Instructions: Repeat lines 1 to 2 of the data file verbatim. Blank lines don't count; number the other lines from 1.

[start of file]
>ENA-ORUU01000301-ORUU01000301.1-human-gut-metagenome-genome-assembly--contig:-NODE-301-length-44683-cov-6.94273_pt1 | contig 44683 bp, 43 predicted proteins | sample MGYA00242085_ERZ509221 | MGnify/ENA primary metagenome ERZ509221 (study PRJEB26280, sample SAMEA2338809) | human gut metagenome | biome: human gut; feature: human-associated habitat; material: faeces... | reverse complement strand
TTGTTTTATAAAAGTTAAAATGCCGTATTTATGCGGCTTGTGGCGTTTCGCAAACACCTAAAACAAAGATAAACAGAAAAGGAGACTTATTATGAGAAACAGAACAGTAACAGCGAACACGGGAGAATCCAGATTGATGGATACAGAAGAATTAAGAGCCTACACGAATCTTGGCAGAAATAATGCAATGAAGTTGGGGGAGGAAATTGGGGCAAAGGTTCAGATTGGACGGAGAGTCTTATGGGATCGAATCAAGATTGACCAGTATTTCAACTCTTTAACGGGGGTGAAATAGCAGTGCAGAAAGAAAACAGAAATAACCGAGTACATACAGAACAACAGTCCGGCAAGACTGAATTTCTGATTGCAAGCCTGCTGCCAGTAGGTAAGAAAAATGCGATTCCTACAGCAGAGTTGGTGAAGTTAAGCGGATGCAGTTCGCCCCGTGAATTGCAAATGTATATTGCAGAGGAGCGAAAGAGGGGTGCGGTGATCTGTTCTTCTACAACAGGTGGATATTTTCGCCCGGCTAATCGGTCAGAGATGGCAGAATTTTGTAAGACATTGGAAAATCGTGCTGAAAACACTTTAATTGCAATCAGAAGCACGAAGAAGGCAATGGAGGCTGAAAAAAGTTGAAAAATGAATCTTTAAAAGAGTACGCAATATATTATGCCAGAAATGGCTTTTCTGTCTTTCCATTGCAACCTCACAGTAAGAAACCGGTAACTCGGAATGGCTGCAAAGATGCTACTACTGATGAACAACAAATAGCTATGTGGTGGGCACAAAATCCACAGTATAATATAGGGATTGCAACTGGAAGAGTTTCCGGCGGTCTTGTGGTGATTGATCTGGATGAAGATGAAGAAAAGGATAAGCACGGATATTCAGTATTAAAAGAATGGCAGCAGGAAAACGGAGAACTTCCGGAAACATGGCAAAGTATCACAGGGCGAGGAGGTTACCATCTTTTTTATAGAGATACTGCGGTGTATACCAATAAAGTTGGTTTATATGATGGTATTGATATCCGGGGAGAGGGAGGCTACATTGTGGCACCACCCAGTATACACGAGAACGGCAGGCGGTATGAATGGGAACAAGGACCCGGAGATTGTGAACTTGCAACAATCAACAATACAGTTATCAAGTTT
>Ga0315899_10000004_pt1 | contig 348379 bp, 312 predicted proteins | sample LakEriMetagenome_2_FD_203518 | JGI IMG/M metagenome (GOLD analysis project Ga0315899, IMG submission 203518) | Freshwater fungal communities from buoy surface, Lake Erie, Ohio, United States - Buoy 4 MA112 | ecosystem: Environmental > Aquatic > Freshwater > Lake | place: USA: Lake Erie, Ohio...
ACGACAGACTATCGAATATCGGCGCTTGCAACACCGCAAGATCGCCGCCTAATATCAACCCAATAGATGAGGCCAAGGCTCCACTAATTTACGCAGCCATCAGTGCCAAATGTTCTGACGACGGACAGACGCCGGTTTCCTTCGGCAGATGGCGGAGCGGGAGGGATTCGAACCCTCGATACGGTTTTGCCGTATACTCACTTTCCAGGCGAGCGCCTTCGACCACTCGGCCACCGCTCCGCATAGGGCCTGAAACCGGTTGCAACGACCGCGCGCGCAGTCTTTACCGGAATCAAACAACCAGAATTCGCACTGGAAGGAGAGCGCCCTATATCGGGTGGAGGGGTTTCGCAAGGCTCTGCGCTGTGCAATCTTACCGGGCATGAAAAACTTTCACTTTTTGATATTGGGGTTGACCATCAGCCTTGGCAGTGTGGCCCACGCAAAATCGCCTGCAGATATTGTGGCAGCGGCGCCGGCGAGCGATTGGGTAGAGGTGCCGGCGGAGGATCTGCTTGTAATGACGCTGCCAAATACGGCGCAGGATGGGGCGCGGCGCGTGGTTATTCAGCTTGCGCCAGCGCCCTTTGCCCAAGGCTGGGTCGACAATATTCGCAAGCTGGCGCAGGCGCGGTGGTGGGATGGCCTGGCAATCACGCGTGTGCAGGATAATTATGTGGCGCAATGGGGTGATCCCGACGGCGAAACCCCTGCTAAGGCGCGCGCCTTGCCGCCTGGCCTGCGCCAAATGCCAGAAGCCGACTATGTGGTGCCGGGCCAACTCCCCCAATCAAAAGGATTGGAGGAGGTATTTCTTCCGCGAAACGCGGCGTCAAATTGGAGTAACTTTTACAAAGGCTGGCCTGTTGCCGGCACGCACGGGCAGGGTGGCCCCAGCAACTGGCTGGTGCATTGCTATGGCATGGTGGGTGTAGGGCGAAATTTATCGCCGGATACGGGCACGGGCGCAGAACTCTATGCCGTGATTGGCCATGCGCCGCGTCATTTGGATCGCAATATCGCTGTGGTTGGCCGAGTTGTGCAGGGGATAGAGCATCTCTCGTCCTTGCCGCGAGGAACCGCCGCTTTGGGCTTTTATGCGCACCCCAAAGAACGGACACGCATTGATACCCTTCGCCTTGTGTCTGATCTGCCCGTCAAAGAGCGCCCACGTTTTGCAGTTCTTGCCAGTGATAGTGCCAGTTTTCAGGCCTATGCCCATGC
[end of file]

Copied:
>ENA-ORUU01000301-ORUU01000301.1-human-gut-metagenome-genome-assembly--contig:-NODE-301-length-44683-cov-6.94273_pt1 | contig 44683 bp, 43 predicted proteins | sample MGYA00242085_ERZ509221 | MGnify/ENA primary metagenome ERZ509221 (study PRJEB26280, sample SAMEA2338809) | human gut metagenome | biome: human gut; feature: human-associated habitat; material: faeces... | reverse complement strand
TTGTTTTATAAAAGTTAAAATGCCGTATTTATGCGGCTTGTGGCGTTTCGCAAACACCTAAAACAAAGATAAACAGAAAAGGAGACTTATTATGAGAAACAGAACAGTAACAGCGAACACGGGAGAATCCAGATTGATGGATACAGAAGAATTAAGAGCCTACACGAATCTTGGCAGAAATAATGCAATGAAGTTGGGGGAGGAAATTGGGGCAAAGGTTCAGATTGGACGGAGAGTCTTATGGGATCGAATCAAGATTGACCAGTATTTCAACTCTTTAACGGGGGTGAAATAGCAGTGCAGAAAGAAAACAGAAATAACCGAGTACATACAGAACAACAGTCCGGCAAGACTGAATTTCTGATTGCAAGCCTGCTGCCAGTAGGTAAGAAAAATGCGATTCCTACAGCAGAGTTGGTGAAGTTAAGCGGATGCAGTTCGCCCCGTGAATTGCAAATGTATATTGCAGAGGAGCGAAAGAGGGGTGCGGTGATCTGTTCTTCTACAACAGGTGGATATTTTCGCCCGGCTAATCGGTCAGAGATGGCAGAATTTTGTAAGACATTGGAAAATCGTGCTGAAAACACTTTAATTGCAATCAGAAGCACGAAGAAGGCAATGGAGGCTGAAAAAAGTTGAAAAATGAATCTTTAAAAGAGTACGCAATATATTATGCCAGAAATGGCTTTTCTGTCTTTCCATTGCAACCTCACAGTAAGAAACCGGTAACTCGGAATGGCTGCAAAGATGCTACTACTGATGAACAACAAATAGCTATGTGGTGGGCACAAAATCCACAGTATAATATAGGGATTGCAACTGGAAGAGTTTCCGGCGGTCTTGTGGTGATTGATCTGGATGAAGATGAAGAAAAGGATAAGCACGGATATTCAGTATTAAAAGAATGGCAGCAGGAAAACGGAGAACTTCCGGAAACATGGCAAAGTATCACAGGGCGAGGAGGTTACCATCTTTTTTATAGAGATACTGCGGTGTATACCAATAAAGTTGGTTTATATGATGGTATTGATATCCGGGGAGAGGGAGGCTACATTGTGGCACCACCCAGTATACACGAGAACGGCAGGCGGTATGAATGGGAACAAGGACCCGGAGATTGTGAACTTGCAACAATCAACAATACAGTTATCAAGTTT